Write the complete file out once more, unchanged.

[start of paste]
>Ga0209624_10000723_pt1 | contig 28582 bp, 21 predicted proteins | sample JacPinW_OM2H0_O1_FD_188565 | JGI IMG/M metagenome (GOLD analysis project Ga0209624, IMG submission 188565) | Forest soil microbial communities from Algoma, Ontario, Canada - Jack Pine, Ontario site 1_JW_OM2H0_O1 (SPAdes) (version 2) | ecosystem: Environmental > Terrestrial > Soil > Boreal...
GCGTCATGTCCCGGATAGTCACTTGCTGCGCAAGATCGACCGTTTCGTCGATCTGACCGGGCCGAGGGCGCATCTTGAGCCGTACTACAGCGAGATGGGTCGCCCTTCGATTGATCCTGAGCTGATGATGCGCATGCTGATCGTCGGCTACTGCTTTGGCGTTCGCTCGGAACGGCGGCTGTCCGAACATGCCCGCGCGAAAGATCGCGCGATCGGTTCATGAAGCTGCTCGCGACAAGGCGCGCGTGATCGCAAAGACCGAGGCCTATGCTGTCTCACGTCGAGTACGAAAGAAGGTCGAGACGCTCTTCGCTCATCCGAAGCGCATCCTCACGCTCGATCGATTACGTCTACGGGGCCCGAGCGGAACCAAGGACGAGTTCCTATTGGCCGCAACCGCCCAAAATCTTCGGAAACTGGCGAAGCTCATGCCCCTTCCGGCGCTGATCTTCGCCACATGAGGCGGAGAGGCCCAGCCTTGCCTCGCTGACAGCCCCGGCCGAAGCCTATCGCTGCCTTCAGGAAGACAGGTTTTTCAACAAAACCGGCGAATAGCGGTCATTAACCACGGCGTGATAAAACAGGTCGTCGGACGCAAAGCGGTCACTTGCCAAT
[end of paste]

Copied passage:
>Ga0209624_10000723_pt1 | contig 28582 bp, 21 predicted proteins | sample JacPinW_OM2H0_O1_FD_188565 | JGI IMG/M metagenome (GOLD analysis project Ga0209624, IMG submission 188565) | Forest soil microbial communities from Algoma, Ontario, Canada - Jack Pine, Ontario site 1_JW_OM2H0_O1 (SPAdes) (version 2) | ecosystem: Environmental > Terrestrial > Soil > Boreal...
GCGTCATGTCCCGGATAGTCACTTGCTGCGCAAGATCGACCGTTTCGTCGATCTGACCGGGCCGAGGGCGCATCTTGAGCCGTACTACAGCGAGATGGGTCGCCCTTCGATTGATCCTGAGCTGATGATGCGCATGCTGATCGTCGGCTACTGCTTTGGCGTTCGCTCGGAACGGCGGCTGTCCGAACATGCCCGCGCGAAAGATCGCGCGATCGGTTCATGAAGCTGCTCGCGACAAGGCGCGCGTGATCGCAAAGACCGAGGCCTATGCTGTCTCACGTCGAGTACGAAAGAAGGTCGAGACGCTCTTCGCTCATCCGAAGCGCATCCTCACGCTCGATCGATTACGTCTACGGGGCCCGAGCGGAACCAAGGACGAGTTCCTATTGGCCGCAACCGCCCAAAATCTTCGGAAACTGGCGAAGCTCATGCCCCTTCCGGCGCTGATCTTCGCCACATGAGGCGGAGAGGCCCAGCCTTGCCTCGCTGACAGCCCCGGCCGAAGCCTATCGCTGCCTTCAGGAAGACAGGTTTTTCAACAAAACCGGCGAATAGCGGTCATTAACCACGGCGTGATAAAACAGGTCGTCGGACGCAAAGCGGTCACTTGCCAAT